Eagerly awaited since it was announced last summer, MoMA’s retrospective exhibition of Björk’s career opens at the end of Armory Arts Week. Tracing over more than 20 years, the exhibit unites the artist’s music, film clips, and other visuals, instruments, costumes, and props, on three floors; the second floor will house a new sound and video installation created for “Black Lake,” a song from Björk’s latest album, while the third floor takes visitors on an interactive journey through the artist’s history, featuring the robots in the video for “All is Full of Love” (1999) and the infamous swan dress (from 2001).
The Museum of Modern Art is located at 11 West 53rd Street in Midtown West, open 10:30 a.m,-5:30 p.m. Sun.–Thurs. and Sat., and 10:30 a.m.-8 p.m. Fri. “Björk” runs Mar. 8 through Jun. 7, 2015. Adults $25, seniors $18, students $14, 16 and under free admission. Timed tickets are required for the third-floor Songlines portion of “Björk” and will be available for on-site, same-day purchase for no extra charge.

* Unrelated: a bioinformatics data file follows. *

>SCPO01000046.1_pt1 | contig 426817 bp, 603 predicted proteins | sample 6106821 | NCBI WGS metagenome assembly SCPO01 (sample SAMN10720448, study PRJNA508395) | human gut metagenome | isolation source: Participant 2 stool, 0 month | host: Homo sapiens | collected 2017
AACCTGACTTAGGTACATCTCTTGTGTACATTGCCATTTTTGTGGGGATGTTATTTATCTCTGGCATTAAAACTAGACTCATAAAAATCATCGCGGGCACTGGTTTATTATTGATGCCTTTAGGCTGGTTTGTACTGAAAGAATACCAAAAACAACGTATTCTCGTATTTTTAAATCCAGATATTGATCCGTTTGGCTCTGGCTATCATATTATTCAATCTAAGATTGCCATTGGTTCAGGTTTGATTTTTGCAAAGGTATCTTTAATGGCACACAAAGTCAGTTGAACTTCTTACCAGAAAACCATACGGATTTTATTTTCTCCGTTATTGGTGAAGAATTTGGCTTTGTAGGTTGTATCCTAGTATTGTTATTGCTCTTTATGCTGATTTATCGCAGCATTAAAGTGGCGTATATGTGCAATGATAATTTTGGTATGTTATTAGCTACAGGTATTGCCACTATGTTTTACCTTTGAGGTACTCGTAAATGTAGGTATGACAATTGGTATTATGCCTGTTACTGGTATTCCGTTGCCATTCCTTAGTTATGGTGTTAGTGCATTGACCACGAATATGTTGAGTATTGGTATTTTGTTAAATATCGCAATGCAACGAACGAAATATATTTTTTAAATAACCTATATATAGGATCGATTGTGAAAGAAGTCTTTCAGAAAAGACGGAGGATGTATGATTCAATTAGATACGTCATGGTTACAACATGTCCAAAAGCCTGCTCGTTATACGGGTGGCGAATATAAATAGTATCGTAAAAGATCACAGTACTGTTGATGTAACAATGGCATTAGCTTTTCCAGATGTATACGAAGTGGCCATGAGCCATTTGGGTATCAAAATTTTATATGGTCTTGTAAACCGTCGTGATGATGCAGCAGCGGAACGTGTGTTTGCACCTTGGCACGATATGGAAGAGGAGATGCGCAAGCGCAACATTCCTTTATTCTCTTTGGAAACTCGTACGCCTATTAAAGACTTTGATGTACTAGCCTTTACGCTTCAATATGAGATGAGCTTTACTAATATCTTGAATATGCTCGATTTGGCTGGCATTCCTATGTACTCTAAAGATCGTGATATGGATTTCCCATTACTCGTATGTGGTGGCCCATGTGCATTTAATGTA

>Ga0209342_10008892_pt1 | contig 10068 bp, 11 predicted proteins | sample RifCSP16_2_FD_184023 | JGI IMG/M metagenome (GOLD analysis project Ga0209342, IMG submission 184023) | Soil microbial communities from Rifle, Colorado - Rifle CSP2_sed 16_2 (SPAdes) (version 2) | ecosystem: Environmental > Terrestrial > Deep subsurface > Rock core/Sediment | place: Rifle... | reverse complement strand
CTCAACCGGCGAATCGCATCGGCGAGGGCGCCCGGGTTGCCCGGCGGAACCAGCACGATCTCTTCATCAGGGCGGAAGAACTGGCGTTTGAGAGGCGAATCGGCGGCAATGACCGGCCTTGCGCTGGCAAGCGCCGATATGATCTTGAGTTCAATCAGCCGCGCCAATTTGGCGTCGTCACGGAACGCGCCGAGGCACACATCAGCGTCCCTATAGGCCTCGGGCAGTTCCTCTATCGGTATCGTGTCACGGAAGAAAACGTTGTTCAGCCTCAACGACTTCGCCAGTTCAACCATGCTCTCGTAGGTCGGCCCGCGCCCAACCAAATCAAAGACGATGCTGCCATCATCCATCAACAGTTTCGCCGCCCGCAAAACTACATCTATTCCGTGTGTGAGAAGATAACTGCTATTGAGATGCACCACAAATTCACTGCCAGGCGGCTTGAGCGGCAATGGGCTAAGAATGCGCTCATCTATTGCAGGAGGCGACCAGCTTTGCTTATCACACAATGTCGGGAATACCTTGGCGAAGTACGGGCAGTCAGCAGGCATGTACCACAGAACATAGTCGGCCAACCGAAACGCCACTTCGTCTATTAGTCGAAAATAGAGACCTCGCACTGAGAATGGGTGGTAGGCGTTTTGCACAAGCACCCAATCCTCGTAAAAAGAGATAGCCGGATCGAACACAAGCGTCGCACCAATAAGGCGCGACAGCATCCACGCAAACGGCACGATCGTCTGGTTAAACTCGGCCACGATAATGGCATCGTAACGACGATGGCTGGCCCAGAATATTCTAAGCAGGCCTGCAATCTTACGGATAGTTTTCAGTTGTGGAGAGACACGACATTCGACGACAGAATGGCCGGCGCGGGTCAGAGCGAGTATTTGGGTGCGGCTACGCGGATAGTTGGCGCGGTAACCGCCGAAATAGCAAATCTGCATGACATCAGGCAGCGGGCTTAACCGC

“Carl Andre: Sculpture as Place, 1958–2010” at Dia Art Foundation
Installation view of "Carl Andre: Sculpture as Place, 1958–2010," courtesy of Dia Art Foundation, photo by Bill Jacobson Studio, New York, © Carl Andre/Licensed by VAGA, New York, NY
Fifty years of pioneering sculptor Carl Andre’s work are reviewed at Dia:Beacon in “Sculpture as Place, 1958-2010,” a retrospective defined in three categories: sculpture, poetry, and unclassifiable objects. Andre worked with the materiality of both sculpting and writing, defining art as experience, saying, “Art is not only the investment of creative energy, but the sharpening of the critical faculties…Things have qualities. Perceive the qualities.” Plan a day trip outside the city to this comprehensive study before it closes for good at the end of Armory Week.